• Second, a requirement is imposed to disclose the number and average selling price of the securities distributed through all Canadian stock exchanges under an ATM offering, as well as the commission and gross and net proceeds for such sales (i) on a monthly basis in respect of such sales in the previous month, and (ii) in annual and interim financial statements in respect of such sales in the related financial period.

Note that despite the granting of exemptions in respect of the right of withdrawal and right of rescission, issuers distributing securities under an ATM offering will remain liable for misrepresentations in the prospectus supplement and accompanying base shelf prospectus pursuant to the civil liability provisions of securities legislation.

Placements

Even after a prospectus supplement for an ATM offering has been filed, an issuer is still not required to issue or sell its securities under the ATM offering. Instead, the issuer can, at its discretion, issue a “placement notice” to its securities dealer, which sets out the minimum acceptable price, maximum number of equity securities to be issued and sold, and the timing of the sales. No marketing of the securities is done. The distribution is comparable to a normal brokerage trade, but is initiated by the issuer.

Advantages and Disadvantages

ATM offerings are becoming more popular among Canadian issuers, and it is easy to see why given their many advantages:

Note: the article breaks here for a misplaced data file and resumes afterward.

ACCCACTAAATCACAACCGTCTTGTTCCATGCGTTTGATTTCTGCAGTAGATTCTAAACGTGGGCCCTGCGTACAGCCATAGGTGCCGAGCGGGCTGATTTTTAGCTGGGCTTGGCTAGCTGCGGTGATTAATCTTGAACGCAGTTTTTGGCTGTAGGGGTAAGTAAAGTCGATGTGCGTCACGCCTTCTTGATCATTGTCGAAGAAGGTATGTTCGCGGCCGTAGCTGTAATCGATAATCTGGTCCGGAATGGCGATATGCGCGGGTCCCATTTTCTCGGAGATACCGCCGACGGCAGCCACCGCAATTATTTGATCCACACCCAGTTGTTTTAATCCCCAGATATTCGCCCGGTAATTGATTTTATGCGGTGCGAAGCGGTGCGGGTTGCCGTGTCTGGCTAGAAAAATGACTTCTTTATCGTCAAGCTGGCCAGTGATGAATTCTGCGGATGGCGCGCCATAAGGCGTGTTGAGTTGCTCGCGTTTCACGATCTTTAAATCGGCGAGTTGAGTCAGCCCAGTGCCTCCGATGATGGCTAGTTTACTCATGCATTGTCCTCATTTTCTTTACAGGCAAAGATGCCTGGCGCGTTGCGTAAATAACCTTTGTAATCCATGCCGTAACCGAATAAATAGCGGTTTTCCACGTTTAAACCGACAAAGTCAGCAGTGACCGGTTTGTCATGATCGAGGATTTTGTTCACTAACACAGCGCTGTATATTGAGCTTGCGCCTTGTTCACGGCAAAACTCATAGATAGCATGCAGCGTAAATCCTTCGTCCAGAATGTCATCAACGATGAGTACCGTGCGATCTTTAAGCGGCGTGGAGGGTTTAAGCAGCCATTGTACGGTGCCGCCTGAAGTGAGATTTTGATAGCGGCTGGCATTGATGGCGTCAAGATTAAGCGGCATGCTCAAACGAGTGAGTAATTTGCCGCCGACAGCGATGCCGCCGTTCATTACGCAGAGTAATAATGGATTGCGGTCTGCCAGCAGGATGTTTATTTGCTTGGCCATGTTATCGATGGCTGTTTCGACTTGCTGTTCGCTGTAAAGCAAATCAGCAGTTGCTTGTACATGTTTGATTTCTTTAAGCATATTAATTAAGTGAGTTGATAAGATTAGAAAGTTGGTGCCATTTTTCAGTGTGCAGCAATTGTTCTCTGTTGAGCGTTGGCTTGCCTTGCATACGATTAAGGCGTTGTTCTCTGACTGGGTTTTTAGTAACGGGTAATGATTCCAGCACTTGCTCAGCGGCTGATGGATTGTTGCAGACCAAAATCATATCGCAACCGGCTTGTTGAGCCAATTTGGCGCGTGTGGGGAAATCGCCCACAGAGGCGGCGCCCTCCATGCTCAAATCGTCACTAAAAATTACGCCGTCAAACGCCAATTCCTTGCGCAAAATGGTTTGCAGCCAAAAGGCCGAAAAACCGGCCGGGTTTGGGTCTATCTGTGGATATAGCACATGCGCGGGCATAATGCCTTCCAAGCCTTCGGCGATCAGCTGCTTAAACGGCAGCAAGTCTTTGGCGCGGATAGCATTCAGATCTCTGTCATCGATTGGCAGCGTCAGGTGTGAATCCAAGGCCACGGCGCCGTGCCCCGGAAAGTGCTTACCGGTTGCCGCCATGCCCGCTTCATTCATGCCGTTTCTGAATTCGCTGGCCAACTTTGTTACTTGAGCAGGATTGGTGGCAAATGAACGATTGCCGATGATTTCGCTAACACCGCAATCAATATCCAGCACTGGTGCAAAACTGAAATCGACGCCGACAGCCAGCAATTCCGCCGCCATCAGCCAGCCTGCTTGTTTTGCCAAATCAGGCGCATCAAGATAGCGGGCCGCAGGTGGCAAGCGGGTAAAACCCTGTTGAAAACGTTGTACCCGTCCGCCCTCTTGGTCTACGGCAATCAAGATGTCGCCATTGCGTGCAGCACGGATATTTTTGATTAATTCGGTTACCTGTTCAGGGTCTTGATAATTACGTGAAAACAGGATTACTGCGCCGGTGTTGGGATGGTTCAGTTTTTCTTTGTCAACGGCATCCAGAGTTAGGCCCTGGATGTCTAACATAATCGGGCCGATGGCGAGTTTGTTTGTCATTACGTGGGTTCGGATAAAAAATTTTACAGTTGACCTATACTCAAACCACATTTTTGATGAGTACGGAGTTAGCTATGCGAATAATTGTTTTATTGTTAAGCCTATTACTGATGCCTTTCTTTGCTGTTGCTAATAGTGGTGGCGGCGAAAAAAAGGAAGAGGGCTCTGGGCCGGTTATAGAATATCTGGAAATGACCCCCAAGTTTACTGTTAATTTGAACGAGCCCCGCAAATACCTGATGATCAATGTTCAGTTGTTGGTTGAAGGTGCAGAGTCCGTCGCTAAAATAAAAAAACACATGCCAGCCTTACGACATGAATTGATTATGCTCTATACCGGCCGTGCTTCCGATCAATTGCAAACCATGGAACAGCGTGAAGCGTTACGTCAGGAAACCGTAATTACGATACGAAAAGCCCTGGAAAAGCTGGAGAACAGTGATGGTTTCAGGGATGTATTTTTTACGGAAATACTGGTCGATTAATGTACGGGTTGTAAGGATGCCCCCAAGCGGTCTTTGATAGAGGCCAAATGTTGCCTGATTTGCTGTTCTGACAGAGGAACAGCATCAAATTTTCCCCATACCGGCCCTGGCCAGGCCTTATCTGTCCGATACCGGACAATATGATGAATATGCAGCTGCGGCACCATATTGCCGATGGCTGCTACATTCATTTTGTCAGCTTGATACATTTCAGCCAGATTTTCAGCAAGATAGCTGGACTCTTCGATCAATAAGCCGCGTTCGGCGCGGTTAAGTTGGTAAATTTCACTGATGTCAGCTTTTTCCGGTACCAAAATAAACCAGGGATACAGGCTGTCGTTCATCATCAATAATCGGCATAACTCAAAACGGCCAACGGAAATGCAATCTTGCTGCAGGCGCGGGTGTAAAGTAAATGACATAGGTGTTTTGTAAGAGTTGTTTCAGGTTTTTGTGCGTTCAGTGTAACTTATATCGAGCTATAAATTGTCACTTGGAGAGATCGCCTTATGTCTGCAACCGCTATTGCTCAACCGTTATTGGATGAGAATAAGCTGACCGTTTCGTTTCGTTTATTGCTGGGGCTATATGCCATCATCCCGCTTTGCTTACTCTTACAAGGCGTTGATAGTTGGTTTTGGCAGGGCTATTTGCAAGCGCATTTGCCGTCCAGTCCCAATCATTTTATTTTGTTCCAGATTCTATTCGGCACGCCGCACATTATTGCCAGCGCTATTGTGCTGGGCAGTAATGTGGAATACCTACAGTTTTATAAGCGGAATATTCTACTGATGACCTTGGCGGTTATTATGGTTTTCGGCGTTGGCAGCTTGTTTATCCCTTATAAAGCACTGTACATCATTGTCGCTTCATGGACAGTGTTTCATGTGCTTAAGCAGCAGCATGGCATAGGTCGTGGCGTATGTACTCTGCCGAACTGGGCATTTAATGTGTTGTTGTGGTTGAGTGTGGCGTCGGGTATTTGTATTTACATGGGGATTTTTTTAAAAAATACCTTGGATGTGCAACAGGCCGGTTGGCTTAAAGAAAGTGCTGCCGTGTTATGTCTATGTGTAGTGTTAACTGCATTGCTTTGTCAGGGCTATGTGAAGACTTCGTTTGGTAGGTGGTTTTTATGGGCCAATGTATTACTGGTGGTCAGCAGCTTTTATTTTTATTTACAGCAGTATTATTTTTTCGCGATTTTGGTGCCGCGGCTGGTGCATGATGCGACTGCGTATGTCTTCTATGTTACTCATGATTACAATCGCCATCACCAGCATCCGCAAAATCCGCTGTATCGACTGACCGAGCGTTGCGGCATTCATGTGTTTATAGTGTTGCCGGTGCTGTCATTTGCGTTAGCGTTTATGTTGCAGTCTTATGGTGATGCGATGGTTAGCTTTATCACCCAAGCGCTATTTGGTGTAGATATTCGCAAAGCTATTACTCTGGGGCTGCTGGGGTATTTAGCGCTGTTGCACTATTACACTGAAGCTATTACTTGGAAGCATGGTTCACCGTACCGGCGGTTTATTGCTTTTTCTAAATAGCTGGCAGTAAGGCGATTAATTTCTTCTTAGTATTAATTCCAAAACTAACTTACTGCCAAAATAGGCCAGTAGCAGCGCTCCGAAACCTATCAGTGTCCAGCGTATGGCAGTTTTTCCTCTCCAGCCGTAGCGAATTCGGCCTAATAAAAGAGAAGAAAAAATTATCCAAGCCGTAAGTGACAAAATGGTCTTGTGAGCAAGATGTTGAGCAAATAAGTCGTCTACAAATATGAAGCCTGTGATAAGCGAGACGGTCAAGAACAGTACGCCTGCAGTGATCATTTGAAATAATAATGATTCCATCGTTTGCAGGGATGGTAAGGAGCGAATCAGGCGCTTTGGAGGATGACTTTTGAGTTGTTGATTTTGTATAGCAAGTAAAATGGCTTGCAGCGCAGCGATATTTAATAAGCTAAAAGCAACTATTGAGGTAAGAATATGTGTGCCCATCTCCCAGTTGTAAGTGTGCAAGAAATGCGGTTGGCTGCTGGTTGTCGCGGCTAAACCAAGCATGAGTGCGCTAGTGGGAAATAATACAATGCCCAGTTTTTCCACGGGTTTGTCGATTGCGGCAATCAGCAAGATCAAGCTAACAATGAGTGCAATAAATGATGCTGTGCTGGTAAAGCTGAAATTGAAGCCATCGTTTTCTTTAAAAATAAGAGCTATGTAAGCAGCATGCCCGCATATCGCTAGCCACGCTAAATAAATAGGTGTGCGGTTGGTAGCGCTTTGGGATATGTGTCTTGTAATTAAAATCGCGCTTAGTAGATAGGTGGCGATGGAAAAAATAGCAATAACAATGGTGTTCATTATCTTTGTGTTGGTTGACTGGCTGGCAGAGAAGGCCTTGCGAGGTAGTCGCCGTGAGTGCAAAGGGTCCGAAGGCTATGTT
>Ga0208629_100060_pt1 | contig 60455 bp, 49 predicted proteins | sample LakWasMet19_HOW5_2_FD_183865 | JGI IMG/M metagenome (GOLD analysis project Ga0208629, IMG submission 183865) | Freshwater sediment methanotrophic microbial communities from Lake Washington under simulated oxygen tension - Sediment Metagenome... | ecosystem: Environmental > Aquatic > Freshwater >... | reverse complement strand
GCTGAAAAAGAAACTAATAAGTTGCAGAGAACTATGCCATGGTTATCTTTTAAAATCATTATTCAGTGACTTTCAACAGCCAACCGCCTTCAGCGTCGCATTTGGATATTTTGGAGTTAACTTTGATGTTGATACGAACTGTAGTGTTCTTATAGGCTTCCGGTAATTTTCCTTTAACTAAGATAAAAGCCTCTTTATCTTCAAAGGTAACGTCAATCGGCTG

• An issuer has the flexibility to determine exactly when it wants to raise capital, and can set the minimum price that it will accept and the total number of shares that it will sell. Further, by selling securities through a stock exchange, it can access public equity markets even if, for whatever reason, traditional forms of equity fundraising are not available or are on terms that are not suitable.
  • The overall costs of an ATM Offering are normally lower than those for traditional underwritten or best efforts agency offerings – there is no roadshow, and placement agent fees or commissions are generally lower compared to traditional, fully marketed offerings and bought deals.
  • The absence of roadshows frees up the time of management personnel that would otherwise be required to market the issuer’s securities.